• A urine test to look for blood or signs of infection.
    • A urodynamics test to determine the capacity of your bladder and whether it can empty completely.
    • A prostate exam to check for an enlarged prostate in men.
    • A post-void test to see how much urine is left in your bladder after you go pee.


    what is overflow urinary incontinence

      Who Is at Risk of Suffering From Overflow Incontinence?

      Overflow incontinence is more common in people with conditions that destroy the nerve endings surrounding the bladder. This includes conditions such as diabetes and multiple sclerosis. 

      Blockages in the urinary tract caused by … 

      • Bladder stones
      • A urinary tract tumor that constricts the urethra
      • Benign prostatic hyperplasia (BPH) also known as an emerged prostate gland

      … may also increase your risk for overflow incontinence.

      Pregnant women also have the potential to suffer from overflow incontinence. A growing baby can push on the bladder and this increased pressure can block the urine's passage to the urethra, triggering an overflow.

      How Common Is Overflow Urinary Incontinence?

      Any kind of urinary incontinence is more common in older adults. 

      Almost 50% of Americans age 65 and older have experienced it. 

      In general, urinary incontinence is more common in women, but men are more likely to suffer from overflow incontinence. Many of these cases may be attributed to an enlarged prostate, which, thankfully, is treatable.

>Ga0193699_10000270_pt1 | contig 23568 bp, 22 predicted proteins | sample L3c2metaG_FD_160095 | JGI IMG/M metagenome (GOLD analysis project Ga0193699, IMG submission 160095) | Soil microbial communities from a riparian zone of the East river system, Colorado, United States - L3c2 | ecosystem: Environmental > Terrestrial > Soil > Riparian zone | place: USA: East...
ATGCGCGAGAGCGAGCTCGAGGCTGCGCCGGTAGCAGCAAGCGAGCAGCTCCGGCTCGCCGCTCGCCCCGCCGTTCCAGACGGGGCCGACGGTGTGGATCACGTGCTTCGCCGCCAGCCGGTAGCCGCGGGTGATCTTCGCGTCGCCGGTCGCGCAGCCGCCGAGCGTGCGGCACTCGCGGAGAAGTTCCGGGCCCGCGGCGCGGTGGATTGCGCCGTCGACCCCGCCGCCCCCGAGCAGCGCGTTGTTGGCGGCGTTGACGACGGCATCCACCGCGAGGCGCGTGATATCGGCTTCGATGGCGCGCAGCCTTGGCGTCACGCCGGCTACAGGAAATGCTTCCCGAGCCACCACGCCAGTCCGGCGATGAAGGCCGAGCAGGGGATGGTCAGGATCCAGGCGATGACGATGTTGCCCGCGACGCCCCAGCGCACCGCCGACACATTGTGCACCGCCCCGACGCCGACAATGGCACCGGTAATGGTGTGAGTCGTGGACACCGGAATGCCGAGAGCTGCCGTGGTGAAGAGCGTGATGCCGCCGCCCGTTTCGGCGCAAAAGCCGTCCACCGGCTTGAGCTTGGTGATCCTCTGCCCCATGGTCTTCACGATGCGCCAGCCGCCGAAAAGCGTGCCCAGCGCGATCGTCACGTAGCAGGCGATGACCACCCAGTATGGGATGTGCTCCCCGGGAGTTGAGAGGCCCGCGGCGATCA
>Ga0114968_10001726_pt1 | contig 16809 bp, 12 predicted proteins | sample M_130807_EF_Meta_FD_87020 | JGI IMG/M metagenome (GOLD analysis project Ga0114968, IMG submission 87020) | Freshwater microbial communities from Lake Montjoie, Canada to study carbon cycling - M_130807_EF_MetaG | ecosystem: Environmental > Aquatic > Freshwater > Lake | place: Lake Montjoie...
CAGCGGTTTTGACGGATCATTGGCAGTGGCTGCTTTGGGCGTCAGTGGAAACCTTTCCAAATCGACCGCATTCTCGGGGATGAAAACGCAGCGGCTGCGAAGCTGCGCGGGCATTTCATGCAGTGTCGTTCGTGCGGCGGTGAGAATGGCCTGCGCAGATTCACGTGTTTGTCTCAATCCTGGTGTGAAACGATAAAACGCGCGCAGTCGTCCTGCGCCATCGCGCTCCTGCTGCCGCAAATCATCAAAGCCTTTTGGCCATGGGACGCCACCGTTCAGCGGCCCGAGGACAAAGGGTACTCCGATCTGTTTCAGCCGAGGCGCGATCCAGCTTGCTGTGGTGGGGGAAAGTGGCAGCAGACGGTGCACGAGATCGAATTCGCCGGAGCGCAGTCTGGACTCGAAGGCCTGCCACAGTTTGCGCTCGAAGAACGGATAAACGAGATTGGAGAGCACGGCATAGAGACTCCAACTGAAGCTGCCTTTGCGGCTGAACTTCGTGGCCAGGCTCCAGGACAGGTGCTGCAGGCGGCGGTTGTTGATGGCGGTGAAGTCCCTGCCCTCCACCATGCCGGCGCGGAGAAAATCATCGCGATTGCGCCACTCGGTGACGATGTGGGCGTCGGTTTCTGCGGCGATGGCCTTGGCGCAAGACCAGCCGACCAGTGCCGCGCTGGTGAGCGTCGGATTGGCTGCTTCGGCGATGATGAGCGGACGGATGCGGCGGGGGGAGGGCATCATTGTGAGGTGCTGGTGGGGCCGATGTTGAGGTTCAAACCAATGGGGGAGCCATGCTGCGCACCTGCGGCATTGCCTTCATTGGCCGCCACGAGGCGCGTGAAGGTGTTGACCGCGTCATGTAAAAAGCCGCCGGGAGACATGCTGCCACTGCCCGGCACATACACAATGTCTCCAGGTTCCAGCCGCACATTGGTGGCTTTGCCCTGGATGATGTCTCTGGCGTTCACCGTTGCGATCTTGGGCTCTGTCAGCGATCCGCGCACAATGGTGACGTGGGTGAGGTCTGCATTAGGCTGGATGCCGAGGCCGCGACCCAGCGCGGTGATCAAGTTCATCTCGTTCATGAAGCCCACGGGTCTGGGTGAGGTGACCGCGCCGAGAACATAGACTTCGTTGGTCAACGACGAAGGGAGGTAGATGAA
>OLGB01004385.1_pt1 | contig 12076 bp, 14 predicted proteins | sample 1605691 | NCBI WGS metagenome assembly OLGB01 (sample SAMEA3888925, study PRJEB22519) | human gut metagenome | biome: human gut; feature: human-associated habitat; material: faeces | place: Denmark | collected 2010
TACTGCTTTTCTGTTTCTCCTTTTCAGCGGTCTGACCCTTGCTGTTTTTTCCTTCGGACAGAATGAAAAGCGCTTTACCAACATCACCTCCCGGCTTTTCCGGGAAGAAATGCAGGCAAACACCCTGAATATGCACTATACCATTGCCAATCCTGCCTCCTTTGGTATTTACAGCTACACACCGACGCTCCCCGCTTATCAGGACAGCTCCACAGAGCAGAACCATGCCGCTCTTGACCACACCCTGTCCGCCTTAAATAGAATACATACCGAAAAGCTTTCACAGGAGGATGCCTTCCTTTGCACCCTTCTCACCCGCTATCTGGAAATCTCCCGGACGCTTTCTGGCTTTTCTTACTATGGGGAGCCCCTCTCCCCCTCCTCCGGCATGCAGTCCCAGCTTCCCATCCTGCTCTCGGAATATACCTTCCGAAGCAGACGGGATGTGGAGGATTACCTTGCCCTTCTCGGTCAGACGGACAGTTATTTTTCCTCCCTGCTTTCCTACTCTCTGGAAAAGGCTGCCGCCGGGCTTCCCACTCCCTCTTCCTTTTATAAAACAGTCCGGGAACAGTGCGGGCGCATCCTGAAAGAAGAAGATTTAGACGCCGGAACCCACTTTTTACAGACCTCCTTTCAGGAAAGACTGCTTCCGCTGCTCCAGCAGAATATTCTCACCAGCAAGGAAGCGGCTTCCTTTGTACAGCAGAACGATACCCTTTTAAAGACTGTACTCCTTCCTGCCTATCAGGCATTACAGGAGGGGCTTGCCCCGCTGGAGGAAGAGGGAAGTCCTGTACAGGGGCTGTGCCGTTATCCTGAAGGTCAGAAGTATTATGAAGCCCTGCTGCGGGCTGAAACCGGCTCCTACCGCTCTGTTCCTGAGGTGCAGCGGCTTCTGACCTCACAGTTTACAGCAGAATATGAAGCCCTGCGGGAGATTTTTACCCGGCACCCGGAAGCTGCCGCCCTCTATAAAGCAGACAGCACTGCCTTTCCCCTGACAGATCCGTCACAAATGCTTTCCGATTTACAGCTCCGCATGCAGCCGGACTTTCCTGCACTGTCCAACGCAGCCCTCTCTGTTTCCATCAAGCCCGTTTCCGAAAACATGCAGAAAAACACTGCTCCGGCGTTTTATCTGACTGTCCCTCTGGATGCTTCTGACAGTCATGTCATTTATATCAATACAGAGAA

How Does Overflow Incontinence Compare to Other Types of Urinary Incontinence?

      Incontinence is uncomfortable and can be embarrassing. Each type has a different underlying cause and means of treatment. There are five major types including overflow incontinence. 

      Let’s look at the other four: 

      1)   Urge Incontinence 

      Urge incontinence is when you feel the sudden urge to urinate and experience an involuntary loss of urine. This may be caused by a minor infection or something more serious such as diabetes or a neurologic disorder.

      2)   Stress Incontinence

      Stress incontinence happens when pressure is put on the bladder that causes urine to leak. Actions that create stress on the bladder includes things like: 

      • Coughing
      • Sneezing
      • Exercising
      • Laughing 

      Pregnant women, or women who have given birth, are more likely to experience stress incontinence. In childbirth, the urinary system can experience pressure or damage. 

      3)   Mixed Incontinence

      Mixed incontinence is a blend of stress and urge incontinence. When the bladder is physically forced, this can create a sense of urgency and leakage. 

      Mixed incontinence is often caused by health concerns or a weak pelvic floor. Diagnosing the cause requires a trip to a urologist.

      4)   Functional incontinence

      Functional incontinence is caused by a physical or mental impairment that keeps you from making it to the bathroom in time.

      This can result in a small leak or a fully voided bladder. The elderly experience this type of incontinence more often.


      what is overflow incontinence

      5 Methods of Managing Overflow Incontinence

      #1: Absorbent Underwear

      Absorbent underwear is similar to normal underwear in that you can wear them under your everyday clothing. They are designed to absorb leaks and the moisture-wicking fabric protects your … 

      • Skin
      • Clothes, and
      • Dignity

      ... from both incontinence and period leaks. 

      ONDRwear is doctor-designed, uber-absorbent, leak-proof underwear with a plant-based liner for incontinence and periods.

      #2: At-Home Behavioral Training